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I was under the impression that using Task's ContinueWith method with a UI context allows performing operations on UI elements without causing a cross-thread exception. However, I am still getting an exception when running the following code:

var context = TaskScheduler.FromCurrentSynchronizationContext();

Task<SomeResultClass>.Factory.StartNew(SomeWorkMethod).ContinueWith((t) =>
      myListControl.Add(t.Result); // <-- this causes an exception
   }, context);

Any ideas?

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Any reason you don't use Invoke to access the UI control ? –  Yahia Sep 6 '11 at 2:35
are you starting the task from the dispatcher's thread? If not that would explain it. –  BrokenGlass Sep 6 '11 at 2:56

2 Answers 2

up vote 7 down vote accepted

There are two different causes of cross-thread exceptions.

The most common one is that you try to modify the state of a control from the non-UI thread. And this is not the issue you're hitting.

The one you're hitting is that controls must be created on the UI thread. Your task is creating the control on a different thread and when you try to add this control to controls created on the UI thread you get the exception.

You need to separate out the work from the control creation to make this work. Try returning a Func<Control> rather than a Control and invoke this on the UI thread before adding it. Keep most of the work on the task thread but form a nice tight closure by returning the Func<> that just does the control creation.

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Thanks for the reply. You were pretty much correct - my SomeWorkMethod was creating a user control which was creating its own controls. Even though this SHOULD have been done on the same UI thread (this wouldn't cause an exception if not using Tasks), when using this user control in the ContinueWith operation, it caused the exception. My ultimate solution was to use the UI context in the StartNew method AS WELL AS the ContinueWith method, which then worked. –  Amberite Sep 6 '11 at 18:36
Actually after thinking about this some more, it makes perfect sense that the user control created in the StartNew method would be in a separate thread - I somehow completely missed this, which is idiotic. Anyways, all is resolved :) –  Amberite Sep 6 '11 at 18:43

Aside from the reasons and possible solutions Enigmativity told allready you can allways do something like this:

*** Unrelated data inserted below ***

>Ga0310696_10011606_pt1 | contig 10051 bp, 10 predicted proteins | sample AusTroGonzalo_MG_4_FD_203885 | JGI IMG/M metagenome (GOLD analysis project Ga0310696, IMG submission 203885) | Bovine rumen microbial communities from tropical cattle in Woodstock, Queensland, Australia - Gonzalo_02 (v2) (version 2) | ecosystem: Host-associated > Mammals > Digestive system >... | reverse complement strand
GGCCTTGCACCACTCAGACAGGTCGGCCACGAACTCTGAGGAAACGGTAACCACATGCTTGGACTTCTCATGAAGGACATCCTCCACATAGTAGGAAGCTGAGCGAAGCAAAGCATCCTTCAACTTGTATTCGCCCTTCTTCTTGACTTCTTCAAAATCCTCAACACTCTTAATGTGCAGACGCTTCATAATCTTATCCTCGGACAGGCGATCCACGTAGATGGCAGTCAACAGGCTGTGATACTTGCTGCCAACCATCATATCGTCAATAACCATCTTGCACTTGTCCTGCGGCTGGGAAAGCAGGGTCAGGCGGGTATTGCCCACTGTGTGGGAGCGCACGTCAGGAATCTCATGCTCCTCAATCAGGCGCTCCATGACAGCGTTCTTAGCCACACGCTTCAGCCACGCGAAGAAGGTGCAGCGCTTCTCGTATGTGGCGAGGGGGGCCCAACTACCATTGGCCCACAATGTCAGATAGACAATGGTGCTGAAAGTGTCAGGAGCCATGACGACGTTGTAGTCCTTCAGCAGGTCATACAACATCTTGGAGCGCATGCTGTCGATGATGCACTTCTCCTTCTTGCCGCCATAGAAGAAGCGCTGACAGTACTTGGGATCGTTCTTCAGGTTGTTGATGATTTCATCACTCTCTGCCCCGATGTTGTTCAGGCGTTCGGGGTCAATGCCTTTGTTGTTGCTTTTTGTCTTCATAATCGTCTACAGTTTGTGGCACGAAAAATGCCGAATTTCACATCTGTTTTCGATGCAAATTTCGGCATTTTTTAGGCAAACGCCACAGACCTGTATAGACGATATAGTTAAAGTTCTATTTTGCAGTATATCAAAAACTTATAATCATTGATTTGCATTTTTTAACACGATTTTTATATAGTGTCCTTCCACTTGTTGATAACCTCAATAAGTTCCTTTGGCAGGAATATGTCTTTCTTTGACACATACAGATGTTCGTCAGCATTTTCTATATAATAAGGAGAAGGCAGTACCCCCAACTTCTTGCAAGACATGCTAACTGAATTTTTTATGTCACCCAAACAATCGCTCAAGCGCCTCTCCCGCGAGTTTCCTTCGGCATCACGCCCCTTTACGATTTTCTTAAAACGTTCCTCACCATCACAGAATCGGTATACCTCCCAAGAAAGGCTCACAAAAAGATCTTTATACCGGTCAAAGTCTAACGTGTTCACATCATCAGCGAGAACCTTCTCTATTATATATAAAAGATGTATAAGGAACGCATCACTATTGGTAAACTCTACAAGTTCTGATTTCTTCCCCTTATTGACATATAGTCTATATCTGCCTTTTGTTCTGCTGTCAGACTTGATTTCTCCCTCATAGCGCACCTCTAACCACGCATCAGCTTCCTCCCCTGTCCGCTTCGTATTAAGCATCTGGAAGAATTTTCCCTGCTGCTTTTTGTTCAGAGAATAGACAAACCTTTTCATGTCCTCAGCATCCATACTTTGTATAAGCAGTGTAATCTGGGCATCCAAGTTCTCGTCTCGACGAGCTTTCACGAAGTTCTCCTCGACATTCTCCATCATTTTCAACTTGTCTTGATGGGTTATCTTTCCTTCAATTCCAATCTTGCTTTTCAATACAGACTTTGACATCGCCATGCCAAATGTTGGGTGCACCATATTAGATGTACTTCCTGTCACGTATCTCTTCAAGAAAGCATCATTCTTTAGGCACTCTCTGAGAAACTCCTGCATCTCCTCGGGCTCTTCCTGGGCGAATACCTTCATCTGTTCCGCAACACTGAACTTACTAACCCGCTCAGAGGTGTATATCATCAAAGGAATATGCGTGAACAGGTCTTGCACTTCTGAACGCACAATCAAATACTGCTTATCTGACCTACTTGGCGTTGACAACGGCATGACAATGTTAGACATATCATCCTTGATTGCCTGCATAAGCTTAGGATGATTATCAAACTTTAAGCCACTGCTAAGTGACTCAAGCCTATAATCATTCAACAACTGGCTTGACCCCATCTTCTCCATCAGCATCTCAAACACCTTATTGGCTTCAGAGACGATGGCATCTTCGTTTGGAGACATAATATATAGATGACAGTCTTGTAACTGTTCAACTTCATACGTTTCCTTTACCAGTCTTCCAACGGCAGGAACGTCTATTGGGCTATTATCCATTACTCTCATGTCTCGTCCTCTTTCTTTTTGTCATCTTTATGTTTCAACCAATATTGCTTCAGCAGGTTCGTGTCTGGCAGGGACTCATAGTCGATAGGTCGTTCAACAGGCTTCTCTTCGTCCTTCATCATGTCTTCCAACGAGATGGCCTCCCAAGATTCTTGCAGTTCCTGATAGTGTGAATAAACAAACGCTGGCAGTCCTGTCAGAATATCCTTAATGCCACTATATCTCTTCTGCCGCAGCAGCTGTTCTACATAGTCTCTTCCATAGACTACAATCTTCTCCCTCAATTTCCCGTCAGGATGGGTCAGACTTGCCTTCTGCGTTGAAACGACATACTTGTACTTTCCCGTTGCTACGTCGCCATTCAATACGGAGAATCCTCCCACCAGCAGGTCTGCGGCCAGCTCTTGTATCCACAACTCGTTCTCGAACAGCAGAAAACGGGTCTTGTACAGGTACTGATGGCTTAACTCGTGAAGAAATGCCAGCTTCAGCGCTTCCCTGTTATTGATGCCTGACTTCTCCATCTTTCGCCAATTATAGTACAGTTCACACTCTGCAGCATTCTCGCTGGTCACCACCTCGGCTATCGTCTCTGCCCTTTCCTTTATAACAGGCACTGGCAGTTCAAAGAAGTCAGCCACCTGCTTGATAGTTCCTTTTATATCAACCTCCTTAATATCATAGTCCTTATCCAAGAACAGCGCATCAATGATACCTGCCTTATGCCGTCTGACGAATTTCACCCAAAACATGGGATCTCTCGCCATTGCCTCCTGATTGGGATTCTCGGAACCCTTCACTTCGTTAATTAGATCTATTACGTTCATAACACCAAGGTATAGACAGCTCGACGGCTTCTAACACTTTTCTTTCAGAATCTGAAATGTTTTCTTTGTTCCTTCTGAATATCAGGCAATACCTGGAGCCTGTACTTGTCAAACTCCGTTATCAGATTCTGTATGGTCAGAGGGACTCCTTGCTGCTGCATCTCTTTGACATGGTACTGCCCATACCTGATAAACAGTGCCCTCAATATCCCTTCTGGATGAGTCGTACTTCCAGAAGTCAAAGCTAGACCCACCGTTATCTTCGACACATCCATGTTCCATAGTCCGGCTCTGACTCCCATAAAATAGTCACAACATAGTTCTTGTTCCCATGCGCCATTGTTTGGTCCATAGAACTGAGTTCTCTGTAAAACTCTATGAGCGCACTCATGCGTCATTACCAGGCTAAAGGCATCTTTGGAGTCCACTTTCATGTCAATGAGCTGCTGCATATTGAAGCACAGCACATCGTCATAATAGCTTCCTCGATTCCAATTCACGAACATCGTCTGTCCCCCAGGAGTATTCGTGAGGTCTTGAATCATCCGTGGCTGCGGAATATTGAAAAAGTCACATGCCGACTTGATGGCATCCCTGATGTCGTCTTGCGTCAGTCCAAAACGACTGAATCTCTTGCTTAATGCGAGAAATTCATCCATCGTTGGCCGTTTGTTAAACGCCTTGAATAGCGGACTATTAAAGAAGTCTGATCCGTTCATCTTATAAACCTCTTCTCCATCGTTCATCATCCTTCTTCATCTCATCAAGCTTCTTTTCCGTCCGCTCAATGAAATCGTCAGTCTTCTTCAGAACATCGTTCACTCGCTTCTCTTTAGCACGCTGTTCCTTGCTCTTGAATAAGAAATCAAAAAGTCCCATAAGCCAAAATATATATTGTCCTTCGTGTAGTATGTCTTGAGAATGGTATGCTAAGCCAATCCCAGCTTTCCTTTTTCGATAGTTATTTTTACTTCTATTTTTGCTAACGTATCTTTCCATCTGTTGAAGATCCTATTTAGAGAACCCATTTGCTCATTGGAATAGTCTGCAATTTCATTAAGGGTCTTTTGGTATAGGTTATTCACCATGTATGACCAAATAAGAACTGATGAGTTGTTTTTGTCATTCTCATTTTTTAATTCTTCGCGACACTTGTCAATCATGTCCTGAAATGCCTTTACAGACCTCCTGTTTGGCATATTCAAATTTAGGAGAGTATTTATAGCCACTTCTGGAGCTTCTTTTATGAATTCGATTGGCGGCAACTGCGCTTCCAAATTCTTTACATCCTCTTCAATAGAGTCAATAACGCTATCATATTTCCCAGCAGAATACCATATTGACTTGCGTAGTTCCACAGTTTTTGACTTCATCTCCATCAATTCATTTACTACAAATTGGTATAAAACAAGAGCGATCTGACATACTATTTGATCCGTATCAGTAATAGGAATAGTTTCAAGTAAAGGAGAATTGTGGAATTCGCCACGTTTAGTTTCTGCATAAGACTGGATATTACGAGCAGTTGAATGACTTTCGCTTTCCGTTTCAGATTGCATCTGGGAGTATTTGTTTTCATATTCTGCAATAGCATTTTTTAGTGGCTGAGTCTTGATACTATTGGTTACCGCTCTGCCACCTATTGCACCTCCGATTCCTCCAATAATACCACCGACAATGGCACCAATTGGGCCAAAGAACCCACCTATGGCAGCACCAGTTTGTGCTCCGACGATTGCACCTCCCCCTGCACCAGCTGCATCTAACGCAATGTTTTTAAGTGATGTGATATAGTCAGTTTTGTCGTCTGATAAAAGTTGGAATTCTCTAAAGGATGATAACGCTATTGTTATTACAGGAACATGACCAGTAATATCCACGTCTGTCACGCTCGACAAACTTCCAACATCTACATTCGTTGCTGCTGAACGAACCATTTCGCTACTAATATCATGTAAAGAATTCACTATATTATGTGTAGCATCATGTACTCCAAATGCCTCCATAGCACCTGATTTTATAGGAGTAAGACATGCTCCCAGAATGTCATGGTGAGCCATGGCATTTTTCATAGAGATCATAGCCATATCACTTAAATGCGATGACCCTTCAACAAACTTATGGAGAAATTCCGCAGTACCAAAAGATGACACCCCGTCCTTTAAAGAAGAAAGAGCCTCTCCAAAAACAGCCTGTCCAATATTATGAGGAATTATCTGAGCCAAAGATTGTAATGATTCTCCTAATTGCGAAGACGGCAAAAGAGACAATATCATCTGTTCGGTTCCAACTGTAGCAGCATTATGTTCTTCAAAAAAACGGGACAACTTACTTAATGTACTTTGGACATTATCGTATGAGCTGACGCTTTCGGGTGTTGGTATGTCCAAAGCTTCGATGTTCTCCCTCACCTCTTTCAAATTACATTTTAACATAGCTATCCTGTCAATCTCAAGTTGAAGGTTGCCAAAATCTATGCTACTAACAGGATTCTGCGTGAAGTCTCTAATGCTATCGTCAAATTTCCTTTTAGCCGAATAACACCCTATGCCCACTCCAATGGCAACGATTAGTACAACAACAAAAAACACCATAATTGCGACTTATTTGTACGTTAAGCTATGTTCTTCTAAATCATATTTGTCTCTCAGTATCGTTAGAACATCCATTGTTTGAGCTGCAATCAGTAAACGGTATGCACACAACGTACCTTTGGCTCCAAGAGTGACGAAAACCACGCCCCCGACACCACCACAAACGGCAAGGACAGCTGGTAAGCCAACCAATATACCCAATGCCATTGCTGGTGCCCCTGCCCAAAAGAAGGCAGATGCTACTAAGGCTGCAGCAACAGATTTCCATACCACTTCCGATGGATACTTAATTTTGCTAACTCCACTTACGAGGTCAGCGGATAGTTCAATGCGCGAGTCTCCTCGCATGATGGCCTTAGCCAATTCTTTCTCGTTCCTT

var context = TaskScheduler.FromCurrentSynchronizationContext();

Task<SomeResultClass>.Factory.StartNew(SomeWorkMethod).ContinueWith((t) =>
      if (!myListControl.InvokeRequired)
         myListControl.Add(t.Result); // <-- this causes an exception
         myListControl.Invoke((Action)(() => myListControl.Add(t.Result)));
   }, context);

(assuming this is WinForms)

if you want mor control refactor the add into a method and use the InvokeRequired inside the method to call itself inside the Invoke if needed:

private void AddToListControl(MyItem item)
   if (myListControl.InvokeRequired) 
      myListControl.Invoke((Action)(() => AddToListControl(item)));


What Enigmativity was hinting at is something like this:

var result =
   Task<Action>.Factory.StartNew(SomeWorkMethod).ContinueWith((t) =>
         return () => myListControl.Add(t.Result);


But IMHO this is just the same place you got from the start because you have to call the Result-Action on the right thread yet again.

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Is it just me who see .InvokeRequired as a "code smell"? i.e. something you needed once as a quick fix and now use everywhere. –  adrianm Sep 6 '11 at 9:13
I really don't know - it's just this little pest you allways have to be aware if you write code against a UI - I tend to refactor it inside ViewModels and such so it's almost natural to me by now. –  Carsten König Sep 6 '11 at 10:26
Thanks for the elaboration! Enigmativity was pretty much correct in that there were some controls that were created that SHOULD have been created in the same UI thread, but for some reason aren't when using Tasks. I upped you tho, since this is useful info in other situations. –  Amberite Sep 6 '11 at 18:37

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